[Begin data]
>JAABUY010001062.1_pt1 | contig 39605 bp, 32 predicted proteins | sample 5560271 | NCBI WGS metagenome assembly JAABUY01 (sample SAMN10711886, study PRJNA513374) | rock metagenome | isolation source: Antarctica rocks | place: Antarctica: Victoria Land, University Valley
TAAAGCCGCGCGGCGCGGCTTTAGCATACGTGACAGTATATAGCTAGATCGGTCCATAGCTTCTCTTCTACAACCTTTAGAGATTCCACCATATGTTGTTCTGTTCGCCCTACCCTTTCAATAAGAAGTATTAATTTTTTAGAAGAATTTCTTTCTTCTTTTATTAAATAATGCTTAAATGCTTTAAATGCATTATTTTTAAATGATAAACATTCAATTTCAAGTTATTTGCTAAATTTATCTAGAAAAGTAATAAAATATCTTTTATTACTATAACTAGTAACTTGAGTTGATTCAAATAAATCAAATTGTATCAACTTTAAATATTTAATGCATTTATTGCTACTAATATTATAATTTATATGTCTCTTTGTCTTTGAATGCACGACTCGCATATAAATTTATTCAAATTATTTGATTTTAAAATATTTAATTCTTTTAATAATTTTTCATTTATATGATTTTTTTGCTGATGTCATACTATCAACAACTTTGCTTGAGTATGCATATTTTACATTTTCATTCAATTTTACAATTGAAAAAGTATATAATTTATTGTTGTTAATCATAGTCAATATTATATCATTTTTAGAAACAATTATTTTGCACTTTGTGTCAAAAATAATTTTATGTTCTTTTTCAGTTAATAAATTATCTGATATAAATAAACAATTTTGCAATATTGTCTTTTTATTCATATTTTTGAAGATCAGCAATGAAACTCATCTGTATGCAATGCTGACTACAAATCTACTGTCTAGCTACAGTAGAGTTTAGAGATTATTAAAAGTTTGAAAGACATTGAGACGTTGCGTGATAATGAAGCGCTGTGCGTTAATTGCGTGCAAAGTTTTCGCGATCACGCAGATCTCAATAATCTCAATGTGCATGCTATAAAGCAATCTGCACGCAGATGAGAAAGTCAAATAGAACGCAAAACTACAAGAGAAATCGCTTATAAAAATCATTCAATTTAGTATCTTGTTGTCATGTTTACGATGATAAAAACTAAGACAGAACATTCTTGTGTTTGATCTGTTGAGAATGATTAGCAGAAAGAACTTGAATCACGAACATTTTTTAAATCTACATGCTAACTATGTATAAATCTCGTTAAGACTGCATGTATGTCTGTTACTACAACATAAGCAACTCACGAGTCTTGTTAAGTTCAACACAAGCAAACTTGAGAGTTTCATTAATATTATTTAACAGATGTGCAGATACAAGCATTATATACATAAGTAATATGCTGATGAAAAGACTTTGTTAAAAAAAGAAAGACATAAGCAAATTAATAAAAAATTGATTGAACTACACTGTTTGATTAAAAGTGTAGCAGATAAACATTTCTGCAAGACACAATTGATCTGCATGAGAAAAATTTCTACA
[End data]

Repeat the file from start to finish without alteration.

>JAABUY010001062.1_pt1 | contig 39605 bp, 32 predicted proteins | sample 5560271 | NCBI WGS metagenome assembly JAABUY01 (sample SAMN10711886, study PRJNA513374) | rock metagenome | isolation source: Antarctica rocks | place: Antarctica: Victoria Land, University Valley
TAAAGCCGCGCGGCGCGGCTTTAGCATACGTGACAGTATATAGCTAGATCGGTCCATAGCTTCTCTTCTACAACCTTTAGAGATTCCACCATATGTTGTTCTGTTCGCCCTACCCTTTCAATAAGAAGTATTAATTTTTTAGAAGAATTTCTTTCTTCTTTTATTAAATAATGCTTAAATGCTTTAAATGCATTATTTTTAAATGATAAACATTCAATTTCAAGTTATTTGCTAAATTTATCTAGAAAAGTAATAAAATATCTTTTATTACTATAACTAGTAACTTGAGTTGATTCAAATAAATCAAATTGTATCAACTTTAAATATTTAATGCATTTATTGCTACTAATATTATAATTTATATGTCTCTTTGTCTTTGAATGCACGACTCGCATATAAATTTATTCAAATTATTTGATTTTAAAATATTTAATTCTTTTAATAATTTTTCATTTATATGATTTTTTTGCTGATGTCATACTATCAACAACTTTGCTTGAGTATGCATATTTTACATTTTCATTCAATTTTACAATTGAAAAAGTATATAATTTATTGTTGTTAATCATAGTCAATATTATATCATTTTTAGAAACAATTATTTTGCACTTTGTGTCAAAAATAATTTTATGTTCTTTTTCAGTTAATAAATTATCTGATATAAATAAACAATTTTGCAATATTGTCTTTTTATTCATATTTTTGAAGATCAGCAATGAAACTCATCTGTATGCAATGCTGACTACAAATCTACTGTCTAGCTACAGTAGAGTTTAGAGATTATTAAAAGTTTGAAAGACATTGAGACGTTGCGTGATAATGAAGCGCTGTGCGTTAATTGCGTGCAAAGTTTTCGCGATCACGCAGATCTCAATAATCTCAATGTGCATGCTATAAAGCAATCTGCACGCAGATGAGAAAGTCAAATAGAACGCAAAACTACAAGAGAAATCGCTTATAAAAATCATTCAATTTAGTATCTTGTTGTCATGTTTACGATGATAAAAACTAAGACAGAACATTCTTGTGTTTGATCTGTTGAGAATGATTAGCAGAAAGAACTTGAATCACGAACATTTTTTAAATCTACATGCTAACTATGTATAAATCTCGTTAAGACTGCATGTATGTCTGTTACTACAACATAAGCAACTCACGAGTCTTGTTAAGTTCAACACAAGCAAACTTGAGAGTTTCATTAATATTATTTAACAGATGTGCAGATACAAGCATTATATACATAAGTAATATGCTGATGAAAAGACTTTGTTAAAAAAAGAAAGACATAAGCAAATTAATAAAAAATTGATTGAACTACACTGTTTGATTAAAAGTGTAGCAGATAAACATTTCTGCAAGACACAATTGATCTGCATGAGAAAAATTTCTACA